Anthroposophy also gives us concepts about economics, the Threefold Social Order and so on. Practical Anthroposophy, as I described in my previous article and in my view, is that we can link these concepts given to us by Anthroposophy to any daily issue that encounters us. In this article, I wish to link the current topical land issue being debated in South Africa, expropriation without compensation, with the economic concepts around subsistence farming. This matter, as you will discover, is critical to a sound resolution to the land question, not only in South Africa, but internationally also. The concepts around any legislation in this regard need to be very sound or they will lead to something unexpected. I also ask that you refer to my article The land and means of production ownership question, as well as Releasing Africa from Economic stagnation – a key element. So, let’s see what we discover.
In what we can call the nature economy, there is no transfer of value.
A cow will craze the grass but only repay to nature from the nature of what the cow is and does for the environment without any consciousness at all. A sparrow will build a nest from the products of nature and will repay the nature environment only from what the sparrow is to nature as part of nature. There is no exchange between the various parts of nature to each other. A leopard will eat a buck, a buck will have eaten grass and drunk water from the river. This is the nature economy. There is no conscious exchange and therefore no need for a means of exchange. There is no perception of value between transactions within nature. The human being can partake in this nature economy and in fact does, but these types of transactions never enter what we know as our economy. As I have previously described and repeat here for the sake of having the concepts necessary for the question that I am trying to address in this article, human beings, when they do things for themselves or their families do not enter the real economy that we talk of today. When one person chops firewood for themselves or their family, they never bring the wood to market and so receive nothing, not even a bartered good, in return. This is being strictly described in an economic sense. When a person chops firewood and uses some for personal use but takes the excess to market, this excess becomes part of the economy.
Moving on now, we take subsistence farming and can easily see that the produce of this piece of land goes to the family. The food that they grow is for themselves. They are fed from this, but they remain outside of the economy. Where national land policies dictate in concept that people need small pieces of land so that they can at least not starve, they are of course correct, but, from only one perspective. The perspective that they are missing is that all this land allocated in this way will remain outside of the economy. The human efforts invested in subsistence farming are considerable. It is hard work. In subsistence farming areas, everyone learns very similar basic skills, especially if one crop dominates. In these areas we have people growing maize for example or tomatoes. They all do the same. They all eat the same, they all have no part in the economy as they are all working really hard doing the same things for themselves. The moment that someone decides to produce for another, his labour enters the economy. For subsistence farming to turn into what we call commercial farming where crops are grown for others to consume, the land policy needs to take into account the size of the erven available to individuals.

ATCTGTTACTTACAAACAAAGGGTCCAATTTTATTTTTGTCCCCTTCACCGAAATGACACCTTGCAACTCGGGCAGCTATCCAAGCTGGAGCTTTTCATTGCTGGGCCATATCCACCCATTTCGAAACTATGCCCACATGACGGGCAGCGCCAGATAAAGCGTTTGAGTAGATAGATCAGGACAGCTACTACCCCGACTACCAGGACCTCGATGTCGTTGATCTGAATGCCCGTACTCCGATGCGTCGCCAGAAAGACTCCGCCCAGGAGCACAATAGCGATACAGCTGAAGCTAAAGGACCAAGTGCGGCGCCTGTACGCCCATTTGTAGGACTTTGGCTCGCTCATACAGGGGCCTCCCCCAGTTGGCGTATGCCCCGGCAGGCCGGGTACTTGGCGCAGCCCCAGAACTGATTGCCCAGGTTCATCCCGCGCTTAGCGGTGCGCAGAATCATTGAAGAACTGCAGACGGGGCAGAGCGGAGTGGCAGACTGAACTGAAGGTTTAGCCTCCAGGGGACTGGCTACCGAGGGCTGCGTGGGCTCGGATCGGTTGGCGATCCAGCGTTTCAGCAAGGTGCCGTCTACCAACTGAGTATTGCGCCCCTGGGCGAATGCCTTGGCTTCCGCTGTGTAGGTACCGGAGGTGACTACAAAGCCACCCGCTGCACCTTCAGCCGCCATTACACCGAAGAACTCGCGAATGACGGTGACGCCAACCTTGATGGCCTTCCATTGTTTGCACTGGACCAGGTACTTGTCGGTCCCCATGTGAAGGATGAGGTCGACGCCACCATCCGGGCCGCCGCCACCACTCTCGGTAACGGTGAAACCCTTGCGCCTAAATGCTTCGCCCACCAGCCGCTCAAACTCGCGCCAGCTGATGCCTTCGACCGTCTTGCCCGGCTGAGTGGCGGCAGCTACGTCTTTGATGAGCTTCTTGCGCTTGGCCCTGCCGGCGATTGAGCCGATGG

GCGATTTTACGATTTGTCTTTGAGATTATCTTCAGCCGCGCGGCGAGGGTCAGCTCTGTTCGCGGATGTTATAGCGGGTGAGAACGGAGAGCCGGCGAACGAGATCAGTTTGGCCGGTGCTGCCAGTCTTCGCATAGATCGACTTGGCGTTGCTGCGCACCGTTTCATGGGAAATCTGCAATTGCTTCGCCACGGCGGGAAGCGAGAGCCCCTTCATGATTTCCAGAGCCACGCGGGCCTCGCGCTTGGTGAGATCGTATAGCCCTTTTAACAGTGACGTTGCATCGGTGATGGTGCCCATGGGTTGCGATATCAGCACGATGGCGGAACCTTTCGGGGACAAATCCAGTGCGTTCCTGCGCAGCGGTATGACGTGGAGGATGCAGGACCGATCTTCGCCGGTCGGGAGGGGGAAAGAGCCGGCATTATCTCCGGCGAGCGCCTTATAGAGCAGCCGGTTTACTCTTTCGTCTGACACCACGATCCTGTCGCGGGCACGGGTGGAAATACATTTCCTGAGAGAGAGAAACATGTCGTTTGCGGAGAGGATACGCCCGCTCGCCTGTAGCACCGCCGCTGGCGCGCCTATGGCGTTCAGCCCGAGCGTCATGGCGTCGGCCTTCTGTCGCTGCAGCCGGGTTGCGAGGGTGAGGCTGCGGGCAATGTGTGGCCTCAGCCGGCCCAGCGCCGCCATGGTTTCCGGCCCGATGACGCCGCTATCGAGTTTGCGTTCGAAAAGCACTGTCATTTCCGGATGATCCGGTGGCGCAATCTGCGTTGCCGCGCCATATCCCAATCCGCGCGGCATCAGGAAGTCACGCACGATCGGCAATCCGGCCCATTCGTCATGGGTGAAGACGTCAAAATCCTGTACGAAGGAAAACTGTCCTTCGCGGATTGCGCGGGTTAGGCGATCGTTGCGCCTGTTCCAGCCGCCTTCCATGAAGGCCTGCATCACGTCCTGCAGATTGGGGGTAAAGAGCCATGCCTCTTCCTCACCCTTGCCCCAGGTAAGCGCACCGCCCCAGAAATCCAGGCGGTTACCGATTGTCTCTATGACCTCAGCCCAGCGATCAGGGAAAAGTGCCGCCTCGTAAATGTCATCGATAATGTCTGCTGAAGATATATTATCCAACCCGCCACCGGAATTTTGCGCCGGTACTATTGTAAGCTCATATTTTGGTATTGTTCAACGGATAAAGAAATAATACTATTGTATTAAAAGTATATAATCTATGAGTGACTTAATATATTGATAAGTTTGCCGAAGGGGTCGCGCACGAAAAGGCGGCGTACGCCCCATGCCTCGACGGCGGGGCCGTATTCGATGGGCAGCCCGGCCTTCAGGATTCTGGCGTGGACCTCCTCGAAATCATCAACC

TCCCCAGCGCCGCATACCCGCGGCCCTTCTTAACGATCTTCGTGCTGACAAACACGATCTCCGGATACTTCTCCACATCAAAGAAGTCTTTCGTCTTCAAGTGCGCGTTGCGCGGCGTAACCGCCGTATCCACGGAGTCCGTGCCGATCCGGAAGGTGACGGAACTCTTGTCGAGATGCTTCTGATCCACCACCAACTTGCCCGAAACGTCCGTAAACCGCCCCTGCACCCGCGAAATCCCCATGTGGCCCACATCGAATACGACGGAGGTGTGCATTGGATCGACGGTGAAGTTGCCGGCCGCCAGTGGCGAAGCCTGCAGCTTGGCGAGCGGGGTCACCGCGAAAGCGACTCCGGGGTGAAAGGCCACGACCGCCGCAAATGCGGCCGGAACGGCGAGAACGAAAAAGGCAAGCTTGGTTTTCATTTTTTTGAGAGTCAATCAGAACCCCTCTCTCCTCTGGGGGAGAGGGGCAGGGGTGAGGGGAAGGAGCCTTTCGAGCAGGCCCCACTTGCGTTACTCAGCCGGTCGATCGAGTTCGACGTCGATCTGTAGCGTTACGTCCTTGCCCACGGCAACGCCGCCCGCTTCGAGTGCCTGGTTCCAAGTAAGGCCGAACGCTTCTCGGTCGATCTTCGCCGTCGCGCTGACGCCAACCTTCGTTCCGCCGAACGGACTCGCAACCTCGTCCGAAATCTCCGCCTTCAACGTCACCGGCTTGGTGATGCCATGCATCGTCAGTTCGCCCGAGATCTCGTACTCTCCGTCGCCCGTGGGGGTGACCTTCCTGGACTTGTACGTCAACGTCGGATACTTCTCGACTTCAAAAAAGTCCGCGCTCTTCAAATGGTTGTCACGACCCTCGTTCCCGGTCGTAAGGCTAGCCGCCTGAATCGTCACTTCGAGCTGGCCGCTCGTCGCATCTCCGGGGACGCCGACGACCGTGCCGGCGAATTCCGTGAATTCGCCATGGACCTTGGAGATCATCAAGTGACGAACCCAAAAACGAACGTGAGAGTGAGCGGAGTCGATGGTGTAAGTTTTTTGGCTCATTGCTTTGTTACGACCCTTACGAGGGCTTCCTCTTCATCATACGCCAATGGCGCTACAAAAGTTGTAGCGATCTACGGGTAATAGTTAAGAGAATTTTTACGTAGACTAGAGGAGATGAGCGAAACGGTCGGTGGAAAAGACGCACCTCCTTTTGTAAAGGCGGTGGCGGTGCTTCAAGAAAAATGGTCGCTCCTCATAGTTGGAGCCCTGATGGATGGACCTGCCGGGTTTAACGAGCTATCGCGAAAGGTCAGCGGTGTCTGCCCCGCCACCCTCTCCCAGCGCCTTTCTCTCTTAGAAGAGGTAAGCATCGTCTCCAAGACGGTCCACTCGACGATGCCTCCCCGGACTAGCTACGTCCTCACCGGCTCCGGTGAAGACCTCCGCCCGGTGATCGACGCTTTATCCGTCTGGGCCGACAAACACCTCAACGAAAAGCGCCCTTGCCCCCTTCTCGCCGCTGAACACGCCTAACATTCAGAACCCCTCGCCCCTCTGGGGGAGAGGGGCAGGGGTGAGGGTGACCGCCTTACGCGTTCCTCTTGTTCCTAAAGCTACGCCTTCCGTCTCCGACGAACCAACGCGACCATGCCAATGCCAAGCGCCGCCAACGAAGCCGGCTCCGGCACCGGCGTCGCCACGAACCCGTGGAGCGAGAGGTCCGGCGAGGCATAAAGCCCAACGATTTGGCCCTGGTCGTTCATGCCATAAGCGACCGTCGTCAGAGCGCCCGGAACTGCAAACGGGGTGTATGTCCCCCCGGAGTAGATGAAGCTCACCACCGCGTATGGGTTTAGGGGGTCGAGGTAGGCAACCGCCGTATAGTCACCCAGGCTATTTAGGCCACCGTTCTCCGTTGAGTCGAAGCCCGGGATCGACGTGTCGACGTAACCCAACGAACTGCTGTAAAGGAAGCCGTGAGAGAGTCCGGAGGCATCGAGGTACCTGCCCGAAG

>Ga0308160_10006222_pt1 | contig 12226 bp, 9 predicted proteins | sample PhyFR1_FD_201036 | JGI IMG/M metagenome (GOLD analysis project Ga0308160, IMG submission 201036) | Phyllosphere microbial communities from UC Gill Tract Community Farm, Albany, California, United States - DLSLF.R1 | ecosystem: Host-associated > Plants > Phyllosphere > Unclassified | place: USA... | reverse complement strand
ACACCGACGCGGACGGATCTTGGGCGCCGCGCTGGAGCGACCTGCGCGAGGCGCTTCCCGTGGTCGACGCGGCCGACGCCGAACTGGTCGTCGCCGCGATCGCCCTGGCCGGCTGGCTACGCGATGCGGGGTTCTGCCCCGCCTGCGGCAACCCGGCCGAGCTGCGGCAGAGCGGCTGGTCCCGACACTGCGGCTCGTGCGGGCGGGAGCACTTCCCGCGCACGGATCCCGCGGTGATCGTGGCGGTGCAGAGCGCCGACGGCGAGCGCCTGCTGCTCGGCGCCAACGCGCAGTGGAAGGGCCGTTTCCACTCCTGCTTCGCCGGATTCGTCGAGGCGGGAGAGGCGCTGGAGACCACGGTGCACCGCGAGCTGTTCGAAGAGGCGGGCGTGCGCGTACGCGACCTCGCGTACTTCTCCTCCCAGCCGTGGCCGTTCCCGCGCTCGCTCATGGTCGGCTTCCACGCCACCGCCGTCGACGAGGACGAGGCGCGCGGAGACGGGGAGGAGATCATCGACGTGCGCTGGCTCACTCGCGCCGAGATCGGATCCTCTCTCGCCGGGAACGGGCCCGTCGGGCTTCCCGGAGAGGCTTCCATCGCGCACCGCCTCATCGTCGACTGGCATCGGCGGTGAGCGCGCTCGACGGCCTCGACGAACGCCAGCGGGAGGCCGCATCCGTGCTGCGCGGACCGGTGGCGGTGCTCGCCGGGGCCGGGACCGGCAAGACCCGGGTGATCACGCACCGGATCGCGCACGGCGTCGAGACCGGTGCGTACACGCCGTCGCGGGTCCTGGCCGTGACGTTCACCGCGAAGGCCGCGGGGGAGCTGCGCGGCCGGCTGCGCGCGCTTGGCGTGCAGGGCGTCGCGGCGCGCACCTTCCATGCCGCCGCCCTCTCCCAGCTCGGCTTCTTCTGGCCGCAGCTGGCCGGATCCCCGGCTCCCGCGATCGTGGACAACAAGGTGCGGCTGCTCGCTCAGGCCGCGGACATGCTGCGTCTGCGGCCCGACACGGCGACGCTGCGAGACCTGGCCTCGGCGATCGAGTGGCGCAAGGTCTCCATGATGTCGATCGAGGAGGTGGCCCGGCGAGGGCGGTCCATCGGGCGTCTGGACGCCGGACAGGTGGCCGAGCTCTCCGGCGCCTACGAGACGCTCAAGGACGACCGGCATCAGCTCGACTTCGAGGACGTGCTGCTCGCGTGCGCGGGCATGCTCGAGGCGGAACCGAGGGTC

Having recently done an overland trip from Johannesburg to Kenya, it is quite clear that subsistence farming is a huge part of African culture. African people work much harder than Western people but a large part of their efforts are invested in taking care of themselves. Only excess produce goes to market. It is going to be a difficult task to untangle land policies that give a little bit to each person. Farming needs larger areas that can be cultivated by a skilled and dedicated farmer for all those in the area. Others in the area must do something else for their neighbours. In this way their efforts will lead their energies into the economy. In my view, any policy on land ownership or distribution needs to bear the issues around subsistence farming into account. On the one hand, subsistence farming keeps people fed and alive, but on the other hand, it keeps this area and the people living in this area substantially out of the economy. A land policy should consider these concepts given to us by Anthroposophy. Perhaps subsistence farming areas should be allowed in selected areas to enable the destitute to feed themselves. Within these areas there could be specific training offerings that would assist those that could work their way out of this destitution, and these would be offered of course by the Liberty sphere people who are best suited to understand and care for the humanity of these people in the right way. After all, the larger the piece of national productive land under subsistence farming, the less economy, the less tax and the less chance of a sustainable way out. Unitary Governments will never solve these problems. There has to be a shift towards three spheres of Government, three focus areas of Liberty, Fraternity and Equality, all working for one thing and that is that society as a whole turns holistically. The three elements are critical in their own slant and independence but they need to want the others to be the same so that the whole turns. Any one out of balance or with too much or too little influence will hurt the viability of the whole. Land polices, built on incomplete concepts, can lead to a handicap that will slow that nation down for decades if not more. We can think today. Let’s engage this in ourselves. Let’s let the liberty sphere want this in our schools so that things can move forward. Let governments start to consider the possibility or need to restructure themselves into Tri-cameral type setups that allow specialisation of the three spheres for the sake of the common goal of human dignity and well-being.